This invention is adapted to be used for analyzing exhaust emissions by using a small fraction of a continuously-extracted exhaust sample combined with a pollutant-free diluent through a system of critical flow orifices at a predetermined and precisely controlled flow ratio. The apparatus and method of the present invention includes the general steps of: (1) Establishing the working dilution ratio; (2) introducing calibration gases to establish the operating-dilution ratio; (3) extracting an aliquot of high dew point exhaust gas; (4) diluting the exhaust gas sample with a dry, pollutant-free diluent; (5) maintaining the exhaust gas at a temperature above the dew point of water through dilution; and (6) delivering the diluted exhaust gas to the analysis system at a sufficient flow rate to satisfy the flow requirements of the gas analysis system. Once delivered to the analyzer, the diluted gas can then be analyzed and the undiluted pollutant concentrations obtained by multiplying the dilution ratio.
According to the present invention, sample and diluent flow orifices have throat sizes that are properly sized to accurately control the dilution ratio of exhaust gas to diluent gas. The inlet pressure to the diluent orifice is controlled to a pressure equal to the sample orifice inlet pressure by a pneumatic relay. The sample and diluent orifices exit into a common reduced pressure manifold. The manifold pressure is maintained at a reduce pressure sufficient to create critical flow through both orifices. By situating the orifices and related fluid lines within an oven, the temperature of the sample is maintained above the dew point of exhaust gas, thus eliminating condensation problems. This oven arrangement also maintains the orifices at equal temperatures, thus circumventing dilution ratio variations.
The sample and diluent orifices are preferably of the critical flow variety, however (or alternately) critical flow venturis, subsonic orifices, or subsonic venturis may be substituted for the critical flow orifices. The invention maintains constant dilution ratio with subsonic orifices and subsonic venturis by maintaining equal pressure at the inlets and equal, reduced pressure at the outlets of the sample and dilution orifices or venturis.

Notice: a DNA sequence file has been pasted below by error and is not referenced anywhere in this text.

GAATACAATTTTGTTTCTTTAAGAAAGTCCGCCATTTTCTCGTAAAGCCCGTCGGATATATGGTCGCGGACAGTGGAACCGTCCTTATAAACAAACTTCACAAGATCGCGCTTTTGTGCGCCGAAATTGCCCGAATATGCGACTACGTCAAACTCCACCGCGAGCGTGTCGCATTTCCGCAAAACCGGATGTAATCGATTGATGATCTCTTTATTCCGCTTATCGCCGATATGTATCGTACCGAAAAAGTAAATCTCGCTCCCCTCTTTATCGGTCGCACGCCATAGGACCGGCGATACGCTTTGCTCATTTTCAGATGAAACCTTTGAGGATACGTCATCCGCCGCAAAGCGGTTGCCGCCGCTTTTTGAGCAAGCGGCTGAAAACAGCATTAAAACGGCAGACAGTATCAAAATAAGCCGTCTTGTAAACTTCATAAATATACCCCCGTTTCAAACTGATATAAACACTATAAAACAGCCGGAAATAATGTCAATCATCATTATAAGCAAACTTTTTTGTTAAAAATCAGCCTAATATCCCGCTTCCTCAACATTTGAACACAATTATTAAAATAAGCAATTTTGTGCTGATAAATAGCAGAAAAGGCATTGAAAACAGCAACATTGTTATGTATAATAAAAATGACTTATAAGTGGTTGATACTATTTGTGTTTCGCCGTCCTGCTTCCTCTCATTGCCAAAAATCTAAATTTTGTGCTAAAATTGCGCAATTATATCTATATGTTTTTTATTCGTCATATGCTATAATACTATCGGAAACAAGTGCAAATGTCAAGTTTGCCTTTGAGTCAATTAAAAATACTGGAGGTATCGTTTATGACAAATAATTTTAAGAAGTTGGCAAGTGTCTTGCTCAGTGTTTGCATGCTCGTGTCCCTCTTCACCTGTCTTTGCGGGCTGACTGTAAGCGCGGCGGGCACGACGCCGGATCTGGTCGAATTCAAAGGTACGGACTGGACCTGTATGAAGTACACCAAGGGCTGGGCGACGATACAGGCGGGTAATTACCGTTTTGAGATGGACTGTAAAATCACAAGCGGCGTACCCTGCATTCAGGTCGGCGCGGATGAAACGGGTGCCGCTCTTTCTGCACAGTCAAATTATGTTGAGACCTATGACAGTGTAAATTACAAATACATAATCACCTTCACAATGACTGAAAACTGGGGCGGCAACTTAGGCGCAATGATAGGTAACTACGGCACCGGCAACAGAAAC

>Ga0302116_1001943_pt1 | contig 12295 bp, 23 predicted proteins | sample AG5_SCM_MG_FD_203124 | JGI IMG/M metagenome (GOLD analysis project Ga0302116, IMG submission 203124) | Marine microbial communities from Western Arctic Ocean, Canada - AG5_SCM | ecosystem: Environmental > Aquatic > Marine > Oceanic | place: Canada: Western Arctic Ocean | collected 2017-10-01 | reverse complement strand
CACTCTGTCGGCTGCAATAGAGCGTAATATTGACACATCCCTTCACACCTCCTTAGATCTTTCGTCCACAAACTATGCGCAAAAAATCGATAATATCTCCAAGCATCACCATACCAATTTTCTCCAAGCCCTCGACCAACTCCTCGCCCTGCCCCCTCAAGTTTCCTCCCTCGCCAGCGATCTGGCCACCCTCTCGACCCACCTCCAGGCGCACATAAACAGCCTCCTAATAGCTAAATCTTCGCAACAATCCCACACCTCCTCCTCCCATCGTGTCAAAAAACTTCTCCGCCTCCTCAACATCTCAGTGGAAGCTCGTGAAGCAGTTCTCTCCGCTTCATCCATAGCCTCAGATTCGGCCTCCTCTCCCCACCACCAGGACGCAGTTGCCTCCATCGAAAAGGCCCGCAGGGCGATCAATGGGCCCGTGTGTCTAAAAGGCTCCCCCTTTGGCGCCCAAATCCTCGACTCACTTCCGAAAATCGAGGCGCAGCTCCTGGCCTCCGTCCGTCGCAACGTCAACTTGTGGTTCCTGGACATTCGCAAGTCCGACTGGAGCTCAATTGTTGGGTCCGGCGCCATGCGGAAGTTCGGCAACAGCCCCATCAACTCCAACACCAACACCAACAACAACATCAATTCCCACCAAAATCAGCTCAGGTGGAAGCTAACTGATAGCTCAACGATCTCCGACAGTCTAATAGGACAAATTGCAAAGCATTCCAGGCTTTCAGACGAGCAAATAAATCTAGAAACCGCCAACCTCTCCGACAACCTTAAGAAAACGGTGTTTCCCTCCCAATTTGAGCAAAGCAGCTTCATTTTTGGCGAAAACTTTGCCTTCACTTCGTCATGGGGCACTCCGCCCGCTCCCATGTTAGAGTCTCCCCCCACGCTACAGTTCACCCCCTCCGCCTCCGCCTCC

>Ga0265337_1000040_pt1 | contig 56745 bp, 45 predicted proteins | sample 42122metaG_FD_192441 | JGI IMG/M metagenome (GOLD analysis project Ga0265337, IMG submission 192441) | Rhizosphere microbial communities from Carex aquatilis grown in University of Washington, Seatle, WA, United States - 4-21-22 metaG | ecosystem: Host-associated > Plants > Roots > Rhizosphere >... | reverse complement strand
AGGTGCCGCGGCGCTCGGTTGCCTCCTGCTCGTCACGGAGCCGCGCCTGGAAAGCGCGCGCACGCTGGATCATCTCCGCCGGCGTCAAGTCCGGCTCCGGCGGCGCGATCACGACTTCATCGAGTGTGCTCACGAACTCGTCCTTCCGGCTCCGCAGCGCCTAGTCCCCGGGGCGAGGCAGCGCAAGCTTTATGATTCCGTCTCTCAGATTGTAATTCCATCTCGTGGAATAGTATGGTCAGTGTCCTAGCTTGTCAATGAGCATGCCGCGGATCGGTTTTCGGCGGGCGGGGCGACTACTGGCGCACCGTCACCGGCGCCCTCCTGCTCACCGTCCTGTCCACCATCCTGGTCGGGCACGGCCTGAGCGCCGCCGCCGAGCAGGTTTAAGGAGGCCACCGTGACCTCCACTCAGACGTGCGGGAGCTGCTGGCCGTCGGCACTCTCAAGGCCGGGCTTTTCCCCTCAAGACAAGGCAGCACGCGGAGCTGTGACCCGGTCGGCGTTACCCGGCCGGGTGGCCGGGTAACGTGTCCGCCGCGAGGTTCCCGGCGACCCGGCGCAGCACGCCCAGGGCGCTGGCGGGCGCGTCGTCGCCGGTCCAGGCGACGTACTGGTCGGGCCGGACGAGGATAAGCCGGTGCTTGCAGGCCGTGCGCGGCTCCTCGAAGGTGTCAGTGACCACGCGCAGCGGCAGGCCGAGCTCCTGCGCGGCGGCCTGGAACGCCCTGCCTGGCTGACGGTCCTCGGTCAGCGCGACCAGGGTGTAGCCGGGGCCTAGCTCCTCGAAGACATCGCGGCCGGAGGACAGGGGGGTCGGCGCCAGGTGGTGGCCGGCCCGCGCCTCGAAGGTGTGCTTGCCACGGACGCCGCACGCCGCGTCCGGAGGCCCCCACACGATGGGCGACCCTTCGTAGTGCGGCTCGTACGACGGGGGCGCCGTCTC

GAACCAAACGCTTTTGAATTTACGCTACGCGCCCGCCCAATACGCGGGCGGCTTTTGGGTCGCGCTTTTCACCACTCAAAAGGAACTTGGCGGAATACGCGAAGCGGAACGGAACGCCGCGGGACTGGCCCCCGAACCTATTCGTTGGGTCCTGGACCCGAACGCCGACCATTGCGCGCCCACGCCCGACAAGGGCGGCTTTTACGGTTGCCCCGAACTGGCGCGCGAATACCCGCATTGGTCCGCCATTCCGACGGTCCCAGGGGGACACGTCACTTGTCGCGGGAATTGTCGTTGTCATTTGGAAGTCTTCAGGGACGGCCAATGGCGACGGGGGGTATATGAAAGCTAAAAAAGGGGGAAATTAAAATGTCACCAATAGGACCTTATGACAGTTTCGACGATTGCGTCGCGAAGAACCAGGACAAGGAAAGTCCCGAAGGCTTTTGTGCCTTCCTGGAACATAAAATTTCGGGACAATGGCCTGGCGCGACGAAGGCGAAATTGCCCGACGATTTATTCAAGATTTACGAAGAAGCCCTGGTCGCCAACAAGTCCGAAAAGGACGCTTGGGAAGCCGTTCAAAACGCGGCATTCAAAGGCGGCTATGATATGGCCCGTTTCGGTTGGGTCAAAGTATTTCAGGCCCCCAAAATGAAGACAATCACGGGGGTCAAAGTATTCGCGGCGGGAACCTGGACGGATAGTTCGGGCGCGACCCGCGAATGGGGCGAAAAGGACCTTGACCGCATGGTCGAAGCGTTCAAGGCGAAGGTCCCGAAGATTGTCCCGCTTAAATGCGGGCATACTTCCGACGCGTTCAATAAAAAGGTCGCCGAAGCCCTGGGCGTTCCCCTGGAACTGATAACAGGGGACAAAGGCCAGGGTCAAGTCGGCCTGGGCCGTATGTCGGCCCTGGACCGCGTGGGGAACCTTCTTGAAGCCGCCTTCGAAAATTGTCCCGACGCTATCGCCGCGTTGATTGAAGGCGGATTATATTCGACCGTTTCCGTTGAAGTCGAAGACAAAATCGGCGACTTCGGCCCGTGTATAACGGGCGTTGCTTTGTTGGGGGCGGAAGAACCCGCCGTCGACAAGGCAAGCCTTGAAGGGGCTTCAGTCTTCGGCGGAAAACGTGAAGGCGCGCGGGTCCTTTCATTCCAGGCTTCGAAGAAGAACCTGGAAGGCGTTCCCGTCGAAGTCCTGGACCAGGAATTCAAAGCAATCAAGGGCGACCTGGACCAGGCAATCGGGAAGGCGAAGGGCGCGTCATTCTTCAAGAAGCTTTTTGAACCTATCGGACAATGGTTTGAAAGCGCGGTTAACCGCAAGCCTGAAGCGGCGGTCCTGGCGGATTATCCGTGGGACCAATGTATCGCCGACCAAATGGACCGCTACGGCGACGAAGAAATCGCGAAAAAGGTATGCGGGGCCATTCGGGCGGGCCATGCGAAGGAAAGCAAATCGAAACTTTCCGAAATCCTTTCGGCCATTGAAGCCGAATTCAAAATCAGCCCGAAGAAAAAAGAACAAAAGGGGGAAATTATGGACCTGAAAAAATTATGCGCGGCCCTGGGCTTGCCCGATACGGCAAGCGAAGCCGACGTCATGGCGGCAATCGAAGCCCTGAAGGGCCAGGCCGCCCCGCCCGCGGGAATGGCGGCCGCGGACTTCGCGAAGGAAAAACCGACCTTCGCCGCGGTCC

FIG. 1 is a diagrammatic illustration of a system for providing diluted gas to an exhaust emission analyzer constructed in accordance with a preferred embodiment of the present invention;
FIG. 2 is a sectional view of a preferred pneumatic relay of the present invention; and
FIG. 3 is a diagrammatic illustration of a system for providing diluent gas similar to the system of FIG. 1 constructed in accordance with an alternate embodiment of the present invention.
Referring now to FIG. 1, a pneumatically-operated apparatus for providing diluted exhaust gas to an exhaust emission analyzer is depicted and is identified generally by the reference numeral 10. The apparatus 10 comprises a tail pipe adapter 12 for coupling to an internal combustion engine exhaust pipe 14. Exhaust from the exhaust pipe 14 is introduced through an exhaust sample inlet line 16. The sample inlet line 16 terminates at a prefilter 18. The inlet line 16 as well as all of the other fluid lines of the present invention are preferably composed of stainless steel for corrosion resistance. The prefilter 18 is provided to eliminate particulates from the exhaust sample, the presence of which would otherwise build up on the critical flow surfaces of the apparatus 10. The prefilter 18 is of any type known in the art that is capable of removing particulates.
The exhaust sample exits the prefilter 18 into a prefilter outlet line 20 which forms a connector between the prefilter 18 and, according to the preferred embodiment of the apparatus illustrated in FIG. 1, a sample critical flow orifice or critical flow venturi 22. As is known, the venturi includes a convergent cone and a divergent cone with a throat therebetween. At the outlet side of the sample orifice 22 is a first bulkstream line 24 which fluidly connects the sample orifice 22 with a pulsation dampener 26. The dampener 26 is located in the sample path downstream of the sample orifice 22 but upstream of the sample analyzer (not shown). A second bulkstream line 28 connects the dampener 26 to a vacuum pump 30. The dampener 26 dampens or smooths pulsations produced by the pump 30.
The exhaust sample inlet line 16, the prefilter 18, the prefilter outlet line 20, and the sample orifice 22 define a sample fluid path, generally illustrated as 32. The first bulkstream line 24, the pulsation dampener 26, and the second bulkstream line 28 define a bulkstream path generally illustrated as 33.
A quantity of pollutant-free diluent gas (such as nitrogen or air) is introduced into the sample path 32 at a fluid junction 34, which is a point that is downstream of the sample orifice 22. A source of gas, generally illustrated as 36, provides the diluent necessary for proper operation of the apparatus 10.